This blog is welcome to anyone and everyone, regardless of race, class, gender, sexual orientation, or political affiliation. Unless you don't like writing short stories or smelling bear. Or if you voted for the other guy. Also, I don't really like it when you leave up the toilet seat, so could you stop doing that? Muchas, muchas gracias.

Wednesday, December 07, 2005


I used to be a volunteer ranger in Horseshoe Canyon, Utah. After that I took other trips to that prickly desert land where I bathed in the Colorado River and filled my jug from the slow, metered drips of clean-water seeps.

In a land that barren, rocky, and vast, the difference between sun and shade was the difference between blindness and sight. Every raven that flew over and every fleeting cloud cast a deep shadow on the canyon floor. I could mark time by the line between bright and dark, and I did, I had to, because it was vital to stake out where I could comfortably sit and at what times of day I could sit there, waiting for visitors who'd hike three steep miles to see the ancient Horseshoe Canyon pictographs. Some of these hikers were suffering from heat stroke, and I was there to lead them to shade.

There's something deeply primitive -- or maybe I mean elemental -- about such places. I felt, as I've never felt since (though I expect it will come back to me if I make it past seventy), that we are subject to the earth's slow chronology. That time spent thinking and watching the thunderheads emerge over the rim of a cliff wasn't time wasted. It was just time passing. It was history.


Blogger Piers said...

I love this -- blindness and sight; vast barren and rocky; "we are subject to the earth's slow chronology.....time spent thinking and watching the moving sky emerge over the rim of a cliff wasn't time wasted. It was just time passing. It was history."

MOre. The idea of time and nature is a wonderful cliff from which to leap into...?

I was reading Gary Snyder this morning at 4 a.m. (sleep is for the weak) and found several sentences I want to share, much as I would river rocks polished into Mondrian essences. These are from a book of essays entitled "The Practice of the Wild"; specifically, the first essay, "The Etiquette of Freedom."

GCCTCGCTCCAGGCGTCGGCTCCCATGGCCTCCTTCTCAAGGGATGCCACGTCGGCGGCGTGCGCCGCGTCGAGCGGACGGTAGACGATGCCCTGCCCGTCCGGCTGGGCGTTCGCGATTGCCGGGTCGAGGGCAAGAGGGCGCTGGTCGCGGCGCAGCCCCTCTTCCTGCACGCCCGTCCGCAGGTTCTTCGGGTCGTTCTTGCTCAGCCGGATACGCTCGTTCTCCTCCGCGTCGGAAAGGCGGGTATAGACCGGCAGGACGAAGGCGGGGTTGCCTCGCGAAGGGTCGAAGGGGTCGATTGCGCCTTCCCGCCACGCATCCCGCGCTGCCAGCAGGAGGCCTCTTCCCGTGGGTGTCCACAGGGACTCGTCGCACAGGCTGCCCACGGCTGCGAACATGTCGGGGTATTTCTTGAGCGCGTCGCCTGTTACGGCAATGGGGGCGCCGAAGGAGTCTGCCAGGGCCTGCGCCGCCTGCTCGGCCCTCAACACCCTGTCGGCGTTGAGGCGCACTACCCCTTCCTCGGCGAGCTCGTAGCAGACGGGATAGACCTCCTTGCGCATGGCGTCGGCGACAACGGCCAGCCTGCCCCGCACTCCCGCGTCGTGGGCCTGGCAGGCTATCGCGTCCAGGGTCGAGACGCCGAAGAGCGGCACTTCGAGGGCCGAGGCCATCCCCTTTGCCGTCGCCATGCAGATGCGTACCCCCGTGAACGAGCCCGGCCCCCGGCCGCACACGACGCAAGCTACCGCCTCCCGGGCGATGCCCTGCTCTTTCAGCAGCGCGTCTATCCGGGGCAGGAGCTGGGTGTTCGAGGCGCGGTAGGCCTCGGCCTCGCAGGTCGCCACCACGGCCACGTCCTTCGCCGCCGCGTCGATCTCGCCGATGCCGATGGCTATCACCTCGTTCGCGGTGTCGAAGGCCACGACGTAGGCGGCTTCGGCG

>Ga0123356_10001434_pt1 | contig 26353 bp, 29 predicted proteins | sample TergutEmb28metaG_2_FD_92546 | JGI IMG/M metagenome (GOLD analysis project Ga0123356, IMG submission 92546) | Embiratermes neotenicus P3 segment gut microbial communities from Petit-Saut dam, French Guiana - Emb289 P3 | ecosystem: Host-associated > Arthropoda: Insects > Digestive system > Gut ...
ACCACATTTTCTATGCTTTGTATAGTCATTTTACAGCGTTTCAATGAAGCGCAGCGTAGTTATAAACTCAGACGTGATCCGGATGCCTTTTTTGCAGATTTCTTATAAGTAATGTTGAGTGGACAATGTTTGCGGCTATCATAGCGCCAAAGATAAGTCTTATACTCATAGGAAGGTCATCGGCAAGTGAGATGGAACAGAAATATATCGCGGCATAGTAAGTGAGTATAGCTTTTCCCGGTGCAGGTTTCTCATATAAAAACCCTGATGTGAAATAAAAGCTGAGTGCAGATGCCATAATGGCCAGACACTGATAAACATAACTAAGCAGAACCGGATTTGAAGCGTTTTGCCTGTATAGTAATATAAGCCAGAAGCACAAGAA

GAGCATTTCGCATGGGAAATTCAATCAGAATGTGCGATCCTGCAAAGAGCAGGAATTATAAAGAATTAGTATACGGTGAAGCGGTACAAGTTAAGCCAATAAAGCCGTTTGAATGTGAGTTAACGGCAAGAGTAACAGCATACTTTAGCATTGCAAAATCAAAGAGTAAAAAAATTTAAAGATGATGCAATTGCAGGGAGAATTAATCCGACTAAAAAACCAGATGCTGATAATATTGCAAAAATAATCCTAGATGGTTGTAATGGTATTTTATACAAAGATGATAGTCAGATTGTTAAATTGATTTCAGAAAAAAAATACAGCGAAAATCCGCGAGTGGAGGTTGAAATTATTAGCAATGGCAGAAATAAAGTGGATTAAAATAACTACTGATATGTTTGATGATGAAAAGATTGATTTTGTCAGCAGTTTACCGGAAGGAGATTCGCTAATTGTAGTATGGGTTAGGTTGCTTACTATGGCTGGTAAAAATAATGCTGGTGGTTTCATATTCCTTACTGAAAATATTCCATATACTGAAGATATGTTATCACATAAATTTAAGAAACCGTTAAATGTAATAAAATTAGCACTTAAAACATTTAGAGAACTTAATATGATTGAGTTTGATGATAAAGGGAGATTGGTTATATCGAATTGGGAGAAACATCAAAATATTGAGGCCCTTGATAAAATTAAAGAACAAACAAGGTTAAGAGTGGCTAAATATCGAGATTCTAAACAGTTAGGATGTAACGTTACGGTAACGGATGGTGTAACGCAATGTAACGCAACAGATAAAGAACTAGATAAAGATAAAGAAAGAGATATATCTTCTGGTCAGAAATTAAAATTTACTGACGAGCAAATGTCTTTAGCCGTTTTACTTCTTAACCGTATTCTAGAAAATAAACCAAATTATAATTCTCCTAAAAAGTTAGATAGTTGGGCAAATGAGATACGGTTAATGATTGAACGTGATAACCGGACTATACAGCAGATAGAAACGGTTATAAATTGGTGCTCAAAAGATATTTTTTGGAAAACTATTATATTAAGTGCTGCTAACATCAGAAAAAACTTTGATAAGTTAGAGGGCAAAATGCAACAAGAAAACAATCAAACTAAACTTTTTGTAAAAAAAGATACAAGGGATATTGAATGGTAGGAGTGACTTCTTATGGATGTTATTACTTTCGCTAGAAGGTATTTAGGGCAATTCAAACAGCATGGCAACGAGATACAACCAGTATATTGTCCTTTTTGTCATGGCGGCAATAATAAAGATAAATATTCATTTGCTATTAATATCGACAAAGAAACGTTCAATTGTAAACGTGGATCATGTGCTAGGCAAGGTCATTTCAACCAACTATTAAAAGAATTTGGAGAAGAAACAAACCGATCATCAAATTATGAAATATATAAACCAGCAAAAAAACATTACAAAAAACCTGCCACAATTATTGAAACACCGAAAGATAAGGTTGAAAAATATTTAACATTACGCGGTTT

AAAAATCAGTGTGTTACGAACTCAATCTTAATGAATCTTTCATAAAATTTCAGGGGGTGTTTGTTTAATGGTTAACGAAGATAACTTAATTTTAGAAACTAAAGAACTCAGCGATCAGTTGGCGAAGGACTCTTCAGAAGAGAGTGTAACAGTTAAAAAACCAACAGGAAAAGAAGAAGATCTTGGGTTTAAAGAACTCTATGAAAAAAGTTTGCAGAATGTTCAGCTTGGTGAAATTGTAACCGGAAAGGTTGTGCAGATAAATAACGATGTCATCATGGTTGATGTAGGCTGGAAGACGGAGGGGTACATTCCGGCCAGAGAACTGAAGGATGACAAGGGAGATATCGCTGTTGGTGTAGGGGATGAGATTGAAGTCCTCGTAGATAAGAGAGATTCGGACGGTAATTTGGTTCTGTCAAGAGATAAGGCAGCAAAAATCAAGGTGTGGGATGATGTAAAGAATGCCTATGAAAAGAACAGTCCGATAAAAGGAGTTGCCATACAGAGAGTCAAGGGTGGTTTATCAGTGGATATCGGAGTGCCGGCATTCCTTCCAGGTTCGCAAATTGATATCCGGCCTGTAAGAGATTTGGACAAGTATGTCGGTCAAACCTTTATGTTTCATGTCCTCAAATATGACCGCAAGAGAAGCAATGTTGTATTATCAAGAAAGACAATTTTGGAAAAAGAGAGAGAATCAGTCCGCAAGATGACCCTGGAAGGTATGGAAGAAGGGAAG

"Wilderness is a 'place' where the wild potential is fully expressed, a diversity of living and nonliving beings flourishing according to their own sorts of order.....When an ecosystem is fully functioning, all the members are present at the assembly. Human beings came out of that wholeness.....reactivating membership in the Assembly of All Beings is in no way regressive."

"There has been no wilderness without some kind of human presence for several hundred thousand years. Nature is not a place to visit; it is 'home.'"

"Do you really believe you are an animal? Our bodies are wild. The involuntary quick turn of the head at a shout, the vertigo at looking off a precipice, the heart-in-the-throat in a moment of danger, the catch of the breath, the quiet moments relaxing, staring, reflecting -- all universal responses of this mammal body."

"The depths of the mind, the unconscious, are our inner wilderness areas..."

Just a random sampling. I lived briefly south of Sedona, Arizona -- red rock country -- and got out and about despite the fact it was over 100 degrees four months straight. Yes, shade is precious.

Watching the sky is true time. You're fortunate to have A) experienced it and B) to have recognized it. Hope there's more where this came from.

Oh, and thanks for your comment on my sonnet. I've written others but it's tricky not to fall into a faux Elizabethan diction; t'is like unto death, t'is.

7:15 PM

Blogger ing said...

'Tis it?

Gary Snyder and Barry Lopez and Mary Austin all said it so much better than I did. When I write like this, I wonder if I'm being too flowery.

Thanks! for the feedback. I'll maybe post a few more like this one, if the mood hits.

9:58 PM

Blogger ing said...

Ginab, who couldn't post because I accidentally did something crazy to my settings, wanted me to post this for her:

"Well, 'lead them to shade' rather blooms some yellow floral heads at me. Funny
is, the floral-ness always resides with the verb. Like magic that. Whatever's
leading to the verb (whatever's gerunding or your-naming), I've been told or
schooled or I remain convinced, accounts for the blossoms. I think the voice
here -- it doesn't strike me as particularly romantic or nolstalgic. There's the
science of shade watching and a survivalist speaking. Volunteer or no--in fact
there's the unpaid point, too, nudging me here--I suspect an interruption
happens. The shade watcher is interrupted. Jolted. Those rude heat strokers!
Then I'm thinking, 'heat stroke' makes people buckle over, and they puke
sometimes. Whatever leads up to "lead them to shade" makes that line sound and
seem, to me, flowery.

I suppose it's a believability thing. Flowers decorate (not that you were
decorating; probably you're telling the complete truth: you lead them to shade).

As ever, love from the babbling brook here."

8:07 AM

Blogger Moonpie said...

"we are subject to the earth's slow chronology.....time spent thinking and watching the moving sky emerge over the rim of a cliff wasn't time wasted. It was just time passing. It was history."

Time spent like this, I think, is what it's all about. No distractions, just pure living. Sounds like an amazing place.

Thanks for your comment on my blog.

7:34 AM


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